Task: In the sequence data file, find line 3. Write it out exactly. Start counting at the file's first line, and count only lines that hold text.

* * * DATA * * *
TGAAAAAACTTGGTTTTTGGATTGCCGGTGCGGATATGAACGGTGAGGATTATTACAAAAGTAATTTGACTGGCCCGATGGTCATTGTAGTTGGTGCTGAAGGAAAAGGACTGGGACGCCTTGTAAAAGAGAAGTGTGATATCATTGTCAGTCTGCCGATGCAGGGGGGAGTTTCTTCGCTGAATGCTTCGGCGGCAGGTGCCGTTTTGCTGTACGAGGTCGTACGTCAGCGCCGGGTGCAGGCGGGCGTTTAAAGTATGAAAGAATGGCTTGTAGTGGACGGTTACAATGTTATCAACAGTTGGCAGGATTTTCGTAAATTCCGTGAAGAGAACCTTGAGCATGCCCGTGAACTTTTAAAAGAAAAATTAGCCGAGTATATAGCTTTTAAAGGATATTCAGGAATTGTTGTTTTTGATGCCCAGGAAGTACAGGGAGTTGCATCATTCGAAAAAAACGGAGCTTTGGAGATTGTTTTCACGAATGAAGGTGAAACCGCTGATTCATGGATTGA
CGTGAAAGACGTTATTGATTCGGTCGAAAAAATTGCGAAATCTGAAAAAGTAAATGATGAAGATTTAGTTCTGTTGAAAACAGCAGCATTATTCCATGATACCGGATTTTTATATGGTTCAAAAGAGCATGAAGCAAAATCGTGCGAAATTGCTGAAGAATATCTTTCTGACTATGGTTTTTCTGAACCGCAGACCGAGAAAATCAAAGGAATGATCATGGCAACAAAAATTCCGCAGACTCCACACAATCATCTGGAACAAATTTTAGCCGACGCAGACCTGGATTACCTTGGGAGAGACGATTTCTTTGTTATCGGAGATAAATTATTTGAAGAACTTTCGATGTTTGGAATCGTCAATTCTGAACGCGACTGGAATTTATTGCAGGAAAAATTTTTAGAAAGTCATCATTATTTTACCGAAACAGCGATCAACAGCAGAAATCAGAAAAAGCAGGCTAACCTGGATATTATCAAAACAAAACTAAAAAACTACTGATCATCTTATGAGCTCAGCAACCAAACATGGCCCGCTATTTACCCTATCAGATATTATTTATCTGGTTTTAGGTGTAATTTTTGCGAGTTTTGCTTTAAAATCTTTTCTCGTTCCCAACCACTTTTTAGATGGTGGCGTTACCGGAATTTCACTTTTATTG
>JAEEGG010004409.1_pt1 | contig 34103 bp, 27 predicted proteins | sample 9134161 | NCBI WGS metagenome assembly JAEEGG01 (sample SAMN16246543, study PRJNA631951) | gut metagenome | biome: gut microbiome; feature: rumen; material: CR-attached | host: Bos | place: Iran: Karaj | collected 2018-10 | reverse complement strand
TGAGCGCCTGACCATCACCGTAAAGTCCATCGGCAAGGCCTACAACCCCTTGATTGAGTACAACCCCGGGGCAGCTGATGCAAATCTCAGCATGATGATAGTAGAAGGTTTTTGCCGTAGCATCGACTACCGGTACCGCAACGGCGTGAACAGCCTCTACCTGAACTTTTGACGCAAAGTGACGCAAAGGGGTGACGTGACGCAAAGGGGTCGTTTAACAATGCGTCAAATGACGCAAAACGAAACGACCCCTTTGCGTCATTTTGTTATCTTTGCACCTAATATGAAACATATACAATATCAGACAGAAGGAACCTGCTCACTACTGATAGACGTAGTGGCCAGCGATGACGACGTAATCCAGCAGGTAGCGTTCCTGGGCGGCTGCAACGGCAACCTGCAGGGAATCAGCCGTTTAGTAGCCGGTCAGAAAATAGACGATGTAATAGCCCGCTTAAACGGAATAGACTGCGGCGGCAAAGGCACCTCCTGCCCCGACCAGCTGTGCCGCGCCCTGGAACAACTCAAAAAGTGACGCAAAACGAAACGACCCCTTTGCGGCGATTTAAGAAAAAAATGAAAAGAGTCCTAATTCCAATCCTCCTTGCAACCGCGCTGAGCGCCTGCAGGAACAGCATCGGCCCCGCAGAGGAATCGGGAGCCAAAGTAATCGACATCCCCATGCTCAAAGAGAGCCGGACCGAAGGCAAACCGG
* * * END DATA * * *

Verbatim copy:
>JAEEGG010004409.1_pt1 | contig 34103 bp, 27 predicted proteins | sample 9134161 | NCBI WGS metagenome assembly JAEEGG01 (sample SAMN16246543, study PRJNA631951) | gut metagenome | biome: gut microbiome; feature: rumen; material: CR-attached | host: Bos | place: Iran: Karaj | collected 2018-10 | reverse complement strand